A framework will ensure your onboarding process is on target. Here is a three-pronged approach that will help you create an effective onboarding process that enables new hires to learn and then apply what they know to their work.

1. Knowledge transfer, the first prong in the framework, is key. A number of years after my first day at Pfizer, we identified four types of knowledge necessary for successful performance:

  • Leadership/Relational Knowledge: The knowledge of building “social capital” is the how, why, and who to work with to be effective, develop credibility, and build the capacity to influence decisions. It includes the creation of the expert network (external and internal) an individual uses to develop and share innovative ideas.
  • Organizational Knowledge: The operational and cultural knowledge of “how to get things done” comprises leading people, staffing, budgeting, standard operating procedures, systems, and the formal and informal way decisions are made and implemented.
  • Industry/Business Knowledge: This business/ industry-specific or strategic information includes understanding competitors’ products, how the company’s products and mission fit within market trends and strategies, and how to succeed within the context of local business customs and practices.
  • Technical/Scientific Knowledge: This expertise is part of the individual’s profession and includes functional knowledge, tools, and approaches specific to the discipline and connections to experts in the field.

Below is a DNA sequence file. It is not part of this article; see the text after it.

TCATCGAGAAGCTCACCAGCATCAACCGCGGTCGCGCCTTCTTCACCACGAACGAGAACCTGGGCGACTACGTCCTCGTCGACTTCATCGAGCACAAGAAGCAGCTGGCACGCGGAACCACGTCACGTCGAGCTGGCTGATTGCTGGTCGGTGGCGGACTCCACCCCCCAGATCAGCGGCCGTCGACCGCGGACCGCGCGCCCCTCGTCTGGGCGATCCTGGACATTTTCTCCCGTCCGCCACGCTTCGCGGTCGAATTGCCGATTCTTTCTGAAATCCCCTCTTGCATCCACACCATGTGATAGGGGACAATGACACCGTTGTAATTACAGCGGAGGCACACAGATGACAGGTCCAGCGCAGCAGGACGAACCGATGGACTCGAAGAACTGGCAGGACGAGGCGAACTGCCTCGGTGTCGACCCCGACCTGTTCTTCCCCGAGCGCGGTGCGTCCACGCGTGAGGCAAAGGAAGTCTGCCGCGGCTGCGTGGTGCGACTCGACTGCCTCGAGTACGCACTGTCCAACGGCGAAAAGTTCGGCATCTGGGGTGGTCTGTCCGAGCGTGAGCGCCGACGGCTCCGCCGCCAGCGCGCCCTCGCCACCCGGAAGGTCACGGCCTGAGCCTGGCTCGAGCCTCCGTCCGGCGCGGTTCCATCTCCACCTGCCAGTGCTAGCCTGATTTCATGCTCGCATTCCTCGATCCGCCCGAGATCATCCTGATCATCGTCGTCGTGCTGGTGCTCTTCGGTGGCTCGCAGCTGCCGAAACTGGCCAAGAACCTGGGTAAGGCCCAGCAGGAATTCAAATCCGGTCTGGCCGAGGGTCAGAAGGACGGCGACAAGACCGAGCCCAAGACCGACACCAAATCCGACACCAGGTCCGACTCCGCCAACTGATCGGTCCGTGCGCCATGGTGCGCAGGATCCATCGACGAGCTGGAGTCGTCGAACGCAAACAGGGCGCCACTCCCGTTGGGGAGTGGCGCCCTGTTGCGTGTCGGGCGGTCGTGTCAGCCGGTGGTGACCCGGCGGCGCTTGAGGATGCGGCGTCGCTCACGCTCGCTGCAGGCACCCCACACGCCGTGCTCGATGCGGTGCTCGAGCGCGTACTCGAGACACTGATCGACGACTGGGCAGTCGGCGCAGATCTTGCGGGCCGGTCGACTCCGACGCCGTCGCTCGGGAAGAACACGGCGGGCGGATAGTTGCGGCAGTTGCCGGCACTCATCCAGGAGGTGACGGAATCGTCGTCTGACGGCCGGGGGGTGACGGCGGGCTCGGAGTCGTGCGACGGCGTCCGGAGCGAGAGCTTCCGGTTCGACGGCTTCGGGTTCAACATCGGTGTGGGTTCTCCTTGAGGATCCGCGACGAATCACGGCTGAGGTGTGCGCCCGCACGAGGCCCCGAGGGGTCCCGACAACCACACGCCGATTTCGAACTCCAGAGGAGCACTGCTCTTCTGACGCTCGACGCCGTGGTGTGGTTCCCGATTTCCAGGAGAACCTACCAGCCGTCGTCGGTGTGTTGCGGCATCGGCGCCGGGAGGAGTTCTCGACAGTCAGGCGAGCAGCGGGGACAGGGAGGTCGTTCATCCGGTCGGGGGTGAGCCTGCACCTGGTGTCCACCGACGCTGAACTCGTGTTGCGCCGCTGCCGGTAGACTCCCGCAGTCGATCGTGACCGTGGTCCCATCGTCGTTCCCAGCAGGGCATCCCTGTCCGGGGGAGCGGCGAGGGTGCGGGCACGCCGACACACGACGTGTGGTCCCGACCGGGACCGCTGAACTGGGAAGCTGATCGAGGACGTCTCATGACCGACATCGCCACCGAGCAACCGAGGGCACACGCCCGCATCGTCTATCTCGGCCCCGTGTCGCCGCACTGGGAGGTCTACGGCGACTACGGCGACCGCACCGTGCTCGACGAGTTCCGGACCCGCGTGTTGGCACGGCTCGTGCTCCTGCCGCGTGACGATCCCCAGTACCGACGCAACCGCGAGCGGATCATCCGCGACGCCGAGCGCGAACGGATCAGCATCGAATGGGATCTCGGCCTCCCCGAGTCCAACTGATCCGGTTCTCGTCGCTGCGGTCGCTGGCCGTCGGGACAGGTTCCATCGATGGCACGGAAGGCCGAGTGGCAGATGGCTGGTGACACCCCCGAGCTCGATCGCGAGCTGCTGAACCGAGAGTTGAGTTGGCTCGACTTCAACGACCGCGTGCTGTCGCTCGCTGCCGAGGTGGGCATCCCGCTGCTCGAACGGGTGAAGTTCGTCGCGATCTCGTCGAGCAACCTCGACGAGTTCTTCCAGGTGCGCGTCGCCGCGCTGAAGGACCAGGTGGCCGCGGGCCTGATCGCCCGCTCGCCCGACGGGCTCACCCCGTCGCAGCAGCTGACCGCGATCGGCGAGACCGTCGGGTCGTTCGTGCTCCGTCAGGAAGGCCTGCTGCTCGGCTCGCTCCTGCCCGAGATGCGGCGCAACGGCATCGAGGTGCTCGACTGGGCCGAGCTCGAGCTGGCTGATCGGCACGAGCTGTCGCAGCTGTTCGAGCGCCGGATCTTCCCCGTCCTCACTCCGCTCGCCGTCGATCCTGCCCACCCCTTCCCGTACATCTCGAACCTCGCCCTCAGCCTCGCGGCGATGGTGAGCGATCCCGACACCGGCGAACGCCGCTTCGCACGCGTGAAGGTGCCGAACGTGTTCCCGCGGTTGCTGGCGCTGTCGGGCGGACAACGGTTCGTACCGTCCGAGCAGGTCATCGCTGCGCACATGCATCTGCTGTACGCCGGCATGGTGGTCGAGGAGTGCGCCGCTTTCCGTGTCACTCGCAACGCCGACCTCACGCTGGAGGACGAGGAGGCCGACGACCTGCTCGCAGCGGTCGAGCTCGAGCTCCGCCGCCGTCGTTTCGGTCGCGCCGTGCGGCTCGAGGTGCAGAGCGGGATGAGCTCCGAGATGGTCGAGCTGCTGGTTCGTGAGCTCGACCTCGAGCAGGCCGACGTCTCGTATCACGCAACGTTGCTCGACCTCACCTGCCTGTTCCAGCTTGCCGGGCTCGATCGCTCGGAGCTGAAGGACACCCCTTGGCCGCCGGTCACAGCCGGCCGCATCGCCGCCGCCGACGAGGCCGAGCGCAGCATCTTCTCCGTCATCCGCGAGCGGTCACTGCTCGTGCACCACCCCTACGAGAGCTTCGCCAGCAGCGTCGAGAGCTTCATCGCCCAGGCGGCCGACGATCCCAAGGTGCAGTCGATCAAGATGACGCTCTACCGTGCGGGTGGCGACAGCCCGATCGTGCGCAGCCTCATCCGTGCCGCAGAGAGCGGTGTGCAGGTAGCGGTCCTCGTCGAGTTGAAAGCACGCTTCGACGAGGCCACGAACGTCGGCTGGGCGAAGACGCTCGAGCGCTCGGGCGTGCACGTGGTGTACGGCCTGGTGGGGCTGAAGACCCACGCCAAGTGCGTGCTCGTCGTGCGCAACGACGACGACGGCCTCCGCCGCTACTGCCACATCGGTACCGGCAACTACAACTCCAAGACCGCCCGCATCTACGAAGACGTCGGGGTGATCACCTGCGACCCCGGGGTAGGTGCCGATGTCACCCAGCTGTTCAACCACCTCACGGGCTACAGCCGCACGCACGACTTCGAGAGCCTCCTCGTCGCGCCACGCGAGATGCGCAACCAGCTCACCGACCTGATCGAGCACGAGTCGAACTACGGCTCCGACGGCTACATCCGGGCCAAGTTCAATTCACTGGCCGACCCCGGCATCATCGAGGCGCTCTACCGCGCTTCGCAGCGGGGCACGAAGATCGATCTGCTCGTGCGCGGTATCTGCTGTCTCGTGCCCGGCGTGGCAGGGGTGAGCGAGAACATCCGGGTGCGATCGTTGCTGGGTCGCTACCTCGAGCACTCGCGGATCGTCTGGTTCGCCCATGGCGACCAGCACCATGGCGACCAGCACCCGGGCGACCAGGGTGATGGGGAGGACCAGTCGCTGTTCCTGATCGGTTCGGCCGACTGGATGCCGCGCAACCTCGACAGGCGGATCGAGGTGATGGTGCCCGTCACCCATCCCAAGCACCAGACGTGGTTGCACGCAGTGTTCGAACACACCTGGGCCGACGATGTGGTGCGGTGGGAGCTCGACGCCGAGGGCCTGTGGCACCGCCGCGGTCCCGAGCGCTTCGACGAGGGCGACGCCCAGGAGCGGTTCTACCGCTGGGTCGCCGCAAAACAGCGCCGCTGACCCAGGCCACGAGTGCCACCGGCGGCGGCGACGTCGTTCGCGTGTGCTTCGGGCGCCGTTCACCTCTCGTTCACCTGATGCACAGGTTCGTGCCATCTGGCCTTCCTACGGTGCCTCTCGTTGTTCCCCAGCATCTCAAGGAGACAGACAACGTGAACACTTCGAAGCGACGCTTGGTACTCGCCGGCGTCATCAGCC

2. The second prong in the framework requires an understanding of the explicit and implicit/tacit knowledge required for successful performance. Each of the four areas in the knowledge transfer model comprises explicit and implicit/tacit knowledge.

Explicit knowledge generally can be found in documents and often concerns information about the formal organizational structure. It includes documented rules and guidelines, as well as physical aspects of the organization. It is about what you need to know.

Implicit or Tacit knowledge is information that generally is unspoken and is learned through discussion or experience. It might concern the informal relationships people have or the underlying rationale for a strategy. It is about how to do something. A mentor can highlight the tacit components of the work critical to successful performance, so many companies consider mentoring an important addition to the onboarding process.

The figure below (and downloadable at the end of this article) illustrates the priority and relative emphasis between the two types of information over time, with tacit knowledge eventually predominating in importance: